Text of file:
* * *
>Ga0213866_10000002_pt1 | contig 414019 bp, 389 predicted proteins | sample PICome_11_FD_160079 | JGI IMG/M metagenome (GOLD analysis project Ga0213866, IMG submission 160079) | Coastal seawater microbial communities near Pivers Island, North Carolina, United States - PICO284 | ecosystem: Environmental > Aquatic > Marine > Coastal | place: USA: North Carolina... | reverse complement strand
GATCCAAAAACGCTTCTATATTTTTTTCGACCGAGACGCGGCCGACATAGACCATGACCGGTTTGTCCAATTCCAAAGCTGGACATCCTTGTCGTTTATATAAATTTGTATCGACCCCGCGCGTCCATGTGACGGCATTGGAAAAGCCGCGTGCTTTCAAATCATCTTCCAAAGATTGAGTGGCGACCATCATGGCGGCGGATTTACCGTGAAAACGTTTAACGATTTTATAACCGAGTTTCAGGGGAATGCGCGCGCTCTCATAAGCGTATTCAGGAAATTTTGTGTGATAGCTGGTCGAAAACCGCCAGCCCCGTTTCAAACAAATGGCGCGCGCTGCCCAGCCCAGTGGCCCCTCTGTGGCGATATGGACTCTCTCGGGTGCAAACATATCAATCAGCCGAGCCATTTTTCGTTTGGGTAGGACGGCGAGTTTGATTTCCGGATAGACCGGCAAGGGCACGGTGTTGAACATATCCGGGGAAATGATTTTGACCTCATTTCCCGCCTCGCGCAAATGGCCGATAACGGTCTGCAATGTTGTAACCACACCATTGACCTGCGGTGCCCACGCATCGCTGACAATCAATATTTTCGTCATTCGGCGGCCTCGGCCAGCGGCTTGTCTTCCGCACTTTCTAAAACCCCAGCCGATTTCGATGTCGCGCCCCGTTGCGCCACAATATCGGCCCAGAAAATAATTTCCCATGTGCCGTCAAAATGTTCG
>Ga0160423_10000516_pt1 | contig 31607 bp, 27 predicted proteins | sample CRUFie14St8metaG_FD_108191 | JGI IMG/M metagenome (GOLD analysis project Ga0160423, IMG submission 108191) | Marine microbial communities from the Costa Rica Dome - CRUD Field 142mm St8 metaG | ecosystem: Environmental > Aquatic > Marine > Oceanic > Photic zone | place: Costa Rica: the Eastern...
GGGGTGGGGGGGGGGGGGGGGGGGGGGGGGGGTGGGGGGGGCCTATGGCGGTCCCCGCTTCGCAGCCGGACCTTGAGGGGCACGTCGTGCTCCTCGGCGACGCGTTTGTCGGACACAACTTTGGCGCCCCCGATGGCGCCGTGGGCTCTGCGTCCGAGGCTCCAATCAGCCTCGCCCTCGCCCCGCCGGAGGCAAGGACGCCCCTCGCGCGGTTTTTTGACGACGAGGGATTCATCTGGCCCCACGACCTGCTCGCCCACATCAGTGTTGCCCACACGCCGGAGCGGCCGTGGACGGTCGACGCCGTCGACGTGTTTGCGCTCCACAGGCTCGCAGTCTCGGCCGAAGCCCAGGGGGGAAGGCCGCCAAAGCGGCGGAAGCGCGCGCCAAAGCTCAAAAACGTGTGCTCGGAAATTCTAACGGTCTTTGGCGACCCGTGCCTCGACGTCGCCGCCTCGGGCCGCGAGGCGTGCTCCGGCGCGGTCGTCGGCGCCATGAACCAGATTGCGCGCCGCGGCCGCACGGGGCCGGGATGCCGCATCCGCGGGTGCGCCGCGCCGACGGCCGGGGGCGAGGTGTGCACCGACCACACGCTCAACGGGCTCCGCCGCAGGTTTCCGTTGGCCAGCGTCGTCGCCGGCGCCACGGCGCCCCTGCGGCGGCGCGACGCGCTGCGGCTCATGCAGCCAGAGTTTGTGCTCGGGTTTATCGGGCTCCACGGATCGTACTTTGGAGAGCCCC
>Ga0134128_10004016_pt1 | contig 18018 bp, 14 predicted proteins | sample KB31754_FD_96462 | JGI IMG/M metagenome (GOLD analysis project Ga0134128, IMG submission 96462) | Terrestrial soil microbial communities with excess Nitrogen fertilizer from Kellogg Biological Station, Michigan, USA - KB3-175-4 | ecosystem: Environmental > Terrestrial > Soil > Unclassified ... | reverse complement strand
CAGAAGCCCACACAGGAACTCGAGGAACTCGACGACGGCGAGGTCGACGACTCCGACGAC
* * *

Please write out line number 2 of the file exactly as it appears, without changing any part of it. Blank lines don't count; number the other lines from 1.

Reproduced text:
GATCCAAAAACGCTTCTATATTTTTTTCGACCGAGACGCGGCCGACATAGACCATGACCGGTTTGTCCAATTCCAAAGCTGGACATCCTTGTCGTTTATATAAATTTGTATCGACCCCGCGCGTCCATGTGACGGCATTGGAAAAGCCGCGTGCTTTCAAATCATCTTCCAAAGATTGAGTGGCGACCATCATGGCGGCGGATTTACCGTGAAAACGTTTAACGATTTTATAACCGAGTTTCAGGGGAATGCGCGCGCTCTCATAAGCGTATTCAGGAAATTTTGTGTGATAGCTGGTCGAAAACCGCCAGCCCCGTTTCAAACAAATGGCGCGCGCTGCCCAGCCCAGTGGCCCCTCTGTGGCGATATGGACTCTCTCGGGTGCAAACATATCAATCAGCCGAGCCATTTTTCGTTTGGGTAGGACGGCGAGTTTGATTTCCGGATAGACCGGCAAGGGCACGGTGTTGAACATATCCGGGGAAATGATTTTGACCTCATTTCCCGCCTCGCGCAAATGGCCGATAACGGTCTGCAATGTTGTAACCACACCATTGACCTGCGGTGCCCACGCATCGCTGACAATCAATATTTTCGTCATTCGGCGGCCTCGGCCAGCGGCTTGTCTTCCGCACTTTCTAAAACCCCAGCCGATTTCGATGTCGCGCCCCGTTGCGCCACAATATCGGCCCAGAAAATAATTTCCCATGTGCCGTCAAAATGTTCG